Original languageEnglish
Article number4
JournalJournal of Circadian Rhythms
Volume10
DOIs
Publication statusPublished - 2012 May 15

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Breakfast
High Fat Diet
Lipid Metabolism
Meals
Obesity
Weight Gain
Adipose Tissue
Rodentia
Fats
Body Weight
Food
Health
Hyperinsulinism
Weight Loss
Appointments and Schedules

Keywords

  • Breakfast versus dinner
  • Circadian rhythm
  • High-fat diet
  • Meal timing
  • Metabolic syndrome

ASJC Scopus subject areas

  • Physiology
  • Endocrine and Autonomic Systems

Cite this

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title = "Differential roles of breakfast only (one meal per day) and a bigger breakfast with a small dinner (two meals per day) in mice fed a high-fat diet with regard to induced obesity and lipid metabolism",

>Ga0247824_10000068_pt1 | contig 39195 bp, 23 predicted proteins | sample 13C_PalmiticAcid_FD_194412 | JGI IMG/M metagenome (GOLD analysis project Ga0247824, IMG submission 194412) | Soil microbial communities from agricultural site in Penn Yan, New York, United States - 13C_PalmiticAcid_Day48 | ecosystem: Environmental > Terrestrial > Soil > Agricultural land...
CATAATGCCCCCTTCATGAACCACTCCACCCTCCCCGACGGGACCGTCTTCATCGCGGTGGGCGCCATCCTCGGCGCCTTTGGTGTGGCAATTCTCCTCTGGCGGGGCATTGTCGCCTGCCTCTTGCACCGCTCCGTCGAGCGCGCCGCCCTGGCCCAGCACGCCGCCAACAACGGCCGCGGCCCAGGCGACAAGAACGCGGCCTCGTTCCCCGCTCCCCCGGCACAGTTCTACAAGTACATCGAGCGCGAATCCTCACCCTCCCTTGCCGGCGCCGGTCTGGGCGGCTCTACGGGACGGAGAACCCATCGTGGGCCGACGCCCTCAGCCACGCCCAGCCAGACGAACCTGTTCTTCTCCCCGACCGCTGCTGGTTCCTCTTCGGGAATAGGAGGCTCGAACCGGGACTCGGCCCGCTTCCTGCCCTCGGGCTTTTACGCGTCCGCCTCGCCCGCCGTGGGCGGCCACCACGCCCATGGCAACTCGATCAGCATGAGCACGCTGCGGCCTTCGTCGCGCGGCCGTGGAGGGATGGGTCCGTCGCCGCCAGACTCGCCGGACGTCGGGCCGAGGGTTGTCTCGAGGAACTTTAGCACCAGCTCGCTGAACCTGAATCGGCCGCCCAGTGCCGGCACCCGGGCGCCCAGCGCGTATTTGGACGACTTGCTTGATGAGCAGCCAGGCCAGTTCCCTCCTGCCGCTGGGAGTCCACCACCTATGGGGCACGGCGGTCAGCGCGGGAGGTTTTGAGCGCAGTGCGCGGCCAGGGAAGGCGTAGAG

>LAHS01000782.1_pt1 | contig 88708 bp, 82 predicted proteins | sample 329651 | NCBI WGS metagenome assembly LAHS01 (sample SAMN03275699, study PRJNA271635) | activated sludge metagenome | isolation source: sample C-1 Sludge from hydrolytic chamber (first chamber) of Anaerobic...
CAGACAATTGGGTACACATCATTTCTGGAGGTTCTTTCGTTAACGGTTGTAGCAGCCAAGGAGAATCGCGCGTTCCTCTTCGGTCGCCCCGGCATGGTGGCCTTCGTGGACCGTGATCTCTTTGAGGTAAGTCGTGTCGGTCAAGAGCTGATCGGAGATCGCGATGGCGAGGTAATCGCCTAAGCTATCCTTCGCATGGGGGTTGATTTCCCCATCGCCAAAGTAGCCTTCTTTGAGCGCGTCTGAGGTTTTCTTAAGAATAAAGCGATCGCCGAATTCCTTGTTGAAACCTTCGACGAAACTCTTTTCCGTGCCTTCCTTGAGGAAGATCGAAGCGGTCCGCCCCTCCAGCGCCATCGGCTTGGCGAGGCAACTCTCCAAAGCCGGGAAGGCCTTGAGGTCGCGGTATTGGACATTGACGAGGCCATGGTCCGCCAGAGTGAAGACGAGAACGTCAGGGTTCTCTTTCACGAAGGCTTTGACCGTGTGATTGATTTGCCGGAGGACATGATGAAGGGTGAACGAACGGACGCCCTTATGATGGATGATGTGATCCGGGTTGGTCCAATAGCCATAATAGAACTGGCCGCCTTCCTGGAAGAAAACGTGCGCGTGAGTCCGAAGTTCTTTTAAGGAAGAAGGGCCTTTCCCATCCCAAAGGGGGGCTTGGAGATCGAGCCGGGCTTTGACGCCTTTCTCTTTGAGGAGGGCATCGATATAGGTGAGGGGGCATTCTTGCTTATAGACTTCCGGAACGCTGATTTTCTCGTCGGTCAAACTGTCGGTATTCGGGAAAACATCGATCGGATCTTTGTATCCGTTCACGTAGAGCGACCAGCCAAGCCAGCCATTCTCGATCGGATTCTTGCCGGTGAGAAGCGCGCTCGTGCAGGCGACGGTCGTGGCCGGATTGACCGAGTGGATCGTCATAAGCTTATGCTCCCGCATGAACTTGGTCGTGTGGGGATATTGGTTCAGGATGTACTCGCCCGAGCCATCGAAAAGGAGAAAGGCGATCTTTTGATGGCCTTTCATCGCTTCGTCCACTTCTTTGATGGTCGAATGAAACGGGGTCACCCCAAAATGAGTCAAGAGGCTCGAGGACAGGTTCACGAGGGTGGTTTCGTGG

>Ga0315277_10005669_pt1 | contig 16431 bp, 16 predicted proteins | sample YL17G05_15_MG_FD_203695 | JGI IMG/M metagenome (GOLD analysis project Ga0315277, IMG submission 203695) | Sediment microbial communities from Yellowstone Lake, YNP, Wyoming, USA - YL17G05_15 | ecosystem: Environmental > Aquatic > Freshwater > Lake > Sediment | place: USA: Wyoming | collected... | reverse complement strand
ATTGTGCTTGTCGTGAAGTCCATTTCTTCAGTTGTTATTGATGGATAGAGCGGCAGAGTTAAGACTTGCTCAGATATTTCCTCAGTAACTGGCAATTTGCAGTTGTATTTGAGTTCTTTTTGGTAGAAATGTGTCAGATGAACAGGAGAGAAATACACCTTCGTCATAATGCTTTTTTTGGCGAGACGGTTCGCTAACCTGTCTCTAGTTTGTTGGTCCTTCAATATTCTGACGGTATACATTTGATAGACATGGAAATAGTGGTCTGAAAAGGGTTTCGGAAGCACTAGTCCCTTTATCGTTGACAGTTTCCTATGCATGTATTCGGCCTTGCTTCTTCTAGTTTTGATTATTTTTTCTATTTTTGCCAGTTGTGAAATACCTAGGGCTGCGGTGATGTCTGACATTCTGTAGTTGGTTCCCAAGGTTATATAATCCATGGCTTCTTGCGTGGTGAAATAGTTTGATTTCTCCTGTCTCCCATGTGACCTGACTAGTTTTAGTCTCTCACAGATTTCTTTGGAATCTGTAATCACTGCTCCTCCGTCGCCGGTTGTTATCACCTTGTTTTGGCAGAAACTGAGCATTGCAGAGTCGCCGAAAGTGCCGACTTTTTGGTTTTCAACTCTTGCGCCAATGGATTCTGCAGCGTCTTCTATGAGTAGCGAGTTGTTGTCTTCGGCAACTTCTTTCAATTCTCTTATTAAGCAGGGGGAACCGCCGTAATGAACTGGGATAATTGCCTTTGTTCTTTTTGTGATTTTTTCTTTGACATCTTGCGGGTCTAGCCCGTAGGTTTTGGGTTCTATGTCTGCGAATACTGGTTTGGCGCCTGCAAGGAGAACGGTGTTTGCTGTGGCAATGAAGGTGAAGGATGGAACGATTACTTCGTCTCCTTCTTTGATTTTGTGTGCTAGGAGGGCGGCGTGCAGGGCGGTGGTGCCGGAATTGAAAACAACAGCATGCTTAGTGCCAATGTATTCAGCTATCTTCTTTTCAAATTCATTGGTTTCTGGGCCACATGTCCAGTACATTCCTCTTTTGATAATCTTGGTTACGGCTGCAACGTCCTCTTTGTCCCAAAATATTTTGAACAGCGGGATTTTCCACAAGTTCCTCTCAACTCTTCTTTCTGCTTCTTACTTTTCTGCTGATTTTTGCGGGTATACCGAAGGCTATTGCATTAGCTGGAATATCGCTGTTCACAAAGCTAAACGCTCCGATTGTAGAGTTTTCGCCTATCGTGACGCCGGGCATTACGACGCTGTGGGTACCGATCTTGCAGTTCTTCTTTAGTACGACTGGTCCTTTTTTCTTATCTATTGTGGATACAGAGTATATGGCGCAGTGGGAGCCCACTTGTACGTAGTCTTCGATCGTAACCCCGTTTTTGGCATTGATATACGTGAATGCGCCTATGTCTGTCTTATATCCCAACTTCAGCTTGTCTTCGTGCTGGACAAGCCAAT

abstract = "Background: Recent studies on humans and rodents have suggested that the timing of food intake plays an important role in circadian regulation and metabolic health. Consumption of high-fat foods during the inactive period or at the end of the awake period results in weight gain and metabolic syndrome in rodents. However, the distinct effects of breakfast size and the breakfast/dinner size ratio on metabolic health have not yet been fully examined in mice.Methods: We examined whether the parameters of metabolic syndrome were differentially affected in mice that consumed a large meal at the beginning of the awake period (breakfast; one meal group) and a relatively smaller meal at end of the awake period (dinner; two meals group). The mice of each group were provided equal food volume per day.Results: Mice on one meal exhibited an increase in body weight gain, hyperinsulinemia, hyperleptinemia, and a decrease of gene expression associated with β-oxidation in adipose tissue and liver compared with those on two meals. The circadian expression pattern of the Clock gene in mice on one meal was disturbed compared with those on two meals.Conclusions: In conclusion, a bigger breakfast with a smaller dinner (two meals per day) but not breakfast only (one meal per day) helps control body weight and fat accumulation in mice on a high-fat meals schedule. The findings of this study suggest that dietary recommendations for weight reduction and/or maintenance should include information on the timing and quantity of dietary intake.",